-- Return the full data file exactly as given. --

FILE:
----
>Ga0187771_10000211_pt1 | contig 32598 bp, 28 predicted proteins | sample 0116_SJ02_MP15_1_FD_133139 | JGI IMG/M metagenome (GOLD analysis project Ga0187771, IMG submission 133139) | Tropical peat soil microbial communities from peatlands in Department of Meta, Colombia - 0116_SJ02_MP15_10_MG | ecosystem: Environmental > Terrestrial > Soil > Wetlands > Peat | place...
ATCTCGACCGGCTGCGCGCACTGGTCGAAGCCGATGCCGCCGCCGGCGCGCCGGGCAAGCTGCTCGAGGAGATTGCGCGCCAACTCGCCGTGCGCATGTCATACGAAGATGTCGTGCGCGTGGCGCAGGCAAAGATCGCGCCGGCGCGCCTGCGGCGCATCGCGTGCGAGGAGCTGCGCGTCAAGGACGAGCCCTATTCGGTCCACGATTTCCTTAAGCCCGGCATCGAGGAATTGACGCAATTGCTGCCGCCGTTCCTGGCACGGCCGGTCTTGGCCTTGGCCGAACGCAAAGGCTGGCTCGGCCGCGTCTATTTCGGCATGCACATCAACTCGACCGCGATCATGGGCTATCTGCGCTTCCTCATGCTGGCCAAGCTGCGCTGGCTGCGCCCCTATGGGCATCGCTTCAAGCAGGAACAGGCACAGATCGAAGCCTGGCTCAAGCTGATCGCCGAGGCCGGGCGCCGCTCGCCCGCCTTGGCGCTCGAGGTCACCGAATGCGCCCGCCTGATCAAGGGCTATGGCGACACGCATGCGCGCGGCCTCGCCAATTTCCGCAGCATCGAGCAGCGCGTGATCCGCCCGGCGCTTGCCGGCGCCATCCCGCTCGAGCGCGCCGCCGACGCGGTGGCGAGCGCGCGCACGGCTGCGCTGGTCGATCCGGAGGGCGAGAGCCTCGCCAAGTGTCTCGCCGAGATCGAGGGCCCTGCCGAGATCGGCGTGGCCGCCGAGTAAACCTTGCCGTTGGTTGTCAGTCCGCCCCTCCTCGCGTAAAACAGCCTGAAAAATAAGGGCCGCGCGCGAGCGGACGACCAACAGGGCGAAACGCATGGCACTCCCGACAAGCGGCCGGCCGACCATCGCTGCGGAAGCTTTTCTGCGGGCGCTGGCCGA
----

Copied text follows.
>Ga0187771_10000211_pt1 | contig 32598 bp, 28 predicted proteins | sample 0116_SJ02_MP15_1_FD_133139 | JGI IMG/M metagenome (GOLD analysis project Ga0187771, IMG submission 133139) | Tropical peat soil microbial communities from peatlands in Department of Meta, Colombia - 0116_SJ02_MP15_10_MG | ecosystem: Environmental > Terrestrial > Soil > Wetlands > Peat | place...
ATCTCGACCGGCTGCGCGCACTGGTCGAAGCCGATGCCGCCGCCGGCGCGCCGGGCAAGCTGCTCGAGGAGATTGCGCGCCAACTCGCCGTGCGCATGTCATACGAAGATGTCGTGCGCGTGGCGCAGGCAAAGATCGCGCCGGCGCGCCTGCGGCGCATCGCGTGCGAGGAGCTGCGCGTCAAGGACGAGCCCTATTCGGTCCACGATTTCCTTAAGCCCGGCATCGAGGAATTGACGCAATTGCTGCCGCCGTTCCTGGCACGGCCGGTCTTGGCCTTGGCCGAACGCAAAGGCTGGCTCGGCCGCGTCTATTTCGGCATGCACATCAACTCGACCGCGATCATGGGCTATCTGCGCTTCCTCATGCTGGCCAAGCTGCGCTGGCTGCGCCCCTATGGGCATCGCTTCAAGCAGGAACAGGCACAGATCGAAGCCTGGCTCAAGCTGATCGCCGAGGCCGGGCGCCGCTCGCCCGCCTTGGCGCTCGAGGTCACCGAATGCGCCCGCCTGATCAAGGGCTATGGCGACACGCATGCGCGCGGCCTCGCCAATTTCCGCAGCATCGAGCAGCGCGTGATCCGCCCGGCGCTTGCCGGCGCCATCCCGCTCGAGCGCGCCGCCGACGCGGTGGCGAGCGCGCGCACGGCTGCGCTGGTCGATCCGGAGGGCGAGAGCCTCGCCAAGTGTCTCGCCGAGATCGAGGGCCCTGCCGAGATCGGCGTGGCCGCCGAGTAAACCTTGCCGTTGGTTGTCAGTCCGCCCCTCCTCGCGTAAAACAGCCTGAAAAATAAGGGCCGCGCGCGAGCGGACGACCAACAGGGCGAAACGCATGGCACTCCCGACAAGCGGCCGGCCGACCATCGCTGCGGAAGCTTTTCTGCGGGCGCTGGCCGA